Domestic Containment and “The Illusion of Unity”

In his book Containing Un-American Bodies, Lugo uses passages by other authors to examine conformism and unity during the Cold War: “the illusion of unity resulted from the official and unofficial repression of political belief, the pervasive fear among intellectuals and others of being accused of radical sympathies, [and] the ideological fervor that the rivalry with the Soviet Union produced” (Brinkley, 2001, p.72). This domestic containment of the population and its beliefs is what Chomsky named “population control”.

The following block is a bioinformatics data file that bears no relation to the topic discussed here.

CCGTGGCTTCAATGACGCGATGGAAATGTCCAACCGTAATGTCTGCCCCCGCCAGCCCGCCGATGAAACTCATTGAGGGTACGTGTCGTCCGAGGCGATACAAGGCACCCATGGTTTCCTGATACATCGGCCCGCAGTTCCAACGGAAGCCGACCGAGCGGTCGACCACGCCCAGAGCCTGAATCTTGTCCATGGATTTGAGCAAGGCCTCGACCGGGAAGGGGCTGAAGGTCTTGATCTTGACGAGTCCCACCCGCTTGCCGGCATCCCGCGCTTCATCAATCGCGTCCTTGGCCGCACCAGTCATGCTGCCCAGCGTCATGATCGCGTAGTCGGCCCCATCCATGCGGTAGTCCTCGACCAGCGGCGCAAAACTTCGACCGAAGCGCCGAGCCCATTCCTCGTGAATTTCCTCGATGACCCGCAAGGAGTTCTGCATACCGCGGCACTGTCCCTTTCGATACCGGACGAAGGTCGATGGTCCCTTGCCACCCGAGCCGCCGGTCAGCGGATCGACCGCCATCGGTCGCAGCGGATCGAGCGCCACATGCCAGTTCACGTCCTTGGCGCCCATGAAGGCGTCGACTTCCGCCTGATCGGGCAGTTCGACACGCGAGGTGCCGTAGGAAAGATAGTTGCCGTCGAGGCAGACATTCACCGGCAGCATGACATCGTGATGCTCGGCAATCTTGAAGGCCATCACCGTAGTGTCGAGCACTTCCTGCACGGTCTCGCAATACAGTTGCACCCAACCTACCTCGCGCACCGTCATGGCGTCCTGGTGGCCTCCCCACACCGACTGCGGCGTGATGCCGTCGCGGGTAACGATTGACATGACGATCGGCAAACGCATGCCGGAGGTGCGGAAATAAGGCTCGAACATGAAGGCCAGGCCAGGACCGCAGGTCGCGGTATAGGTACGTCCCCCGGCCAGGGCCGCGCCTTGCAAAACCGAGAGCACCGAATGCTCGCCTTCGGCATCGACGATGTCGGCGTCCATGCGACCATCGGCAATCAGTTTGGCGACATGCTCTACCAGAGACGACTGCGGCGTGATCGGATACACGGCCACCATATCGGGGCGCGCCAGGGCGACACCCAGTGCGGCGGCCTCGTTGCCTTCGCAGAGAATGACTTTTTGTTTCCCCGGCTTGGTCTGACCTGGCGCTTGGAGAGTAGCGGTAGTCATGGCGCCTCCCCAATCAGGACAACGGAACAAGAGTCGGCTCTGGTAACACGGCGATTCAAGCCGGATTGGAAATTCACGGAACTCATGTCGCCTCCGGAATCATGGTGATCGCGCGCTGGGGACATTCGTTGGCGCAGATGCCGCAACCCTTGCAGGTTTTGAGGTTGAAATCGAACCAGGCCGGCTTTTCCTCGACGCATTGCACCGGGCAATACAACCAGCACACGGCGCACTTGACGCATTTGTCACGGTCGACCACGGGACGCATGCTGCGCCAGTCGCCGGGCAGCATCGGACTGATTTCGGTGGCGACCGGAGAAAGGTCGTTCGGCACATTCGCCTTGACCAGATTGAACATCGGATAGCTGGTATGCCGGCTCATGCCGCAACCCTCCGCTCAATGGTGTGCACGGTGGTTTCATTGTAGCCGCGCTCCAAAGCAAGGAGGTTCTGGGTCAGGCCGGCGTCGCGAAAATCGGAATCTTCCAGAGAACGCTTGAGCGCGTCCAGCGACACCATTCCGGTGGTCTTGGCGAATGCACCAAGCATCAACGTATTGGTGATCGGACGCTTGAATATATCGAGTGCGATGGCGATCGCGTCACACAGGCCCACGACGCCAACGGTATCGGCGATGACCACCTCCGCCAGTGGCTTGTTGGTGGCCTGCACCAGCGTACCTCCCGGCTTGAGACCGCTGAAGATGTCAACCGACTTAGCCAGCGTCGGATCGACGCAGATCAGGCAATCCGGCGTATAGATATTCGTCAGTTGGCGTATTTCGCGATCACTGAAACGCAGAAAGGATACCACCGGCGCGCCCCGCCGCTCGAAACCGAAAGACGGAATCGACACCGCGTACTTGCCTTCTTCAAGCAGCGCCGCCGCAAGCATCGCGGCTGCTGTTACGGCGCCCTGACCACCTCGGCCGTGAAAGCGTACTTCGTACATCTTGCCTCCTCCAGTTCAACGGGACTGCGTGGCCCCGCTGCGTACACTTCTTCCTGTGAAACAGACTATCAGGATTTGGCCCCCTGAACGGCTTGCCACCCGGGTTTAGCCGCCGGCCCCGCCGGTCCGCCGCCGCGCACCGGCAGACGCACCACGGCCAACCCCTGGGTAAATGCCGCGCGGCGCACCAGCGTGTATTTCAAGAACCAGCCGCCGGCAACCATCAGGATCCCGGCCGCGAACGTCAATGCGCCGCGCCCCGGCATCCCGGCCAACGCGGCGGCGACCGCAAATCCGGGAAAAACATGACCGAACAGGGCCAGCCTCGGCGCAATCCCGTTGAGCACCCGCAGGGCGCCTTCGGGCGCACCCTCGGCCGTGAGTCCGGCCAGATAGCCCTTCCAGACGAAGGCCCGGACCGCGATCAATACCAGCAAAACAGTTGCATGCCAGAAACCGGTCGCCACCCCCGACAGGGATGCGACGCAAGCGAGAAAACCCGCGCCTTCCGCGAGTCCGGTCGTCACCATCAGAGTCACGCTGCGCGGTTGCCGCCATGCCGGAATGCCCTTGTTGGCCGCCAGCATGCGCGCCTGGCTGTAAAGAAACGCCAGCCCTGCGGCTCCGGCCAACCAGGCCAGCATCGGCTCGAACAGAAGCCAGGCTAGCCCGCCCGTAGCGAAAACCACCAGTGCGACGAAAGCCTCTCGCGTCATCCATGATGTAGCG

I find this quote to be very thought-provoking, as it reveals how limited civil liberties, paranoia, and the ideological battle against communism fostered apolitical, conformist behavior during the Cold War. Specifically, this behavior became associated with being ‘normal’ and ‘American’, thereby implicitly also defining what is ‘abnormal’ and ‘un-American’.  Americans were taught to identify and protect themselves from what is ‘un-American’ and suspicious. Thus, the very distinction between ‘American’ and ‘un-American’ reinforced the conditions that caused it, namely paranoia, censure, and fear. I find it interesting how these notions are intertwined and mutually reinforce each other, continuously pushing the population to conform to a more and more narrow definition of ‘normalness’.

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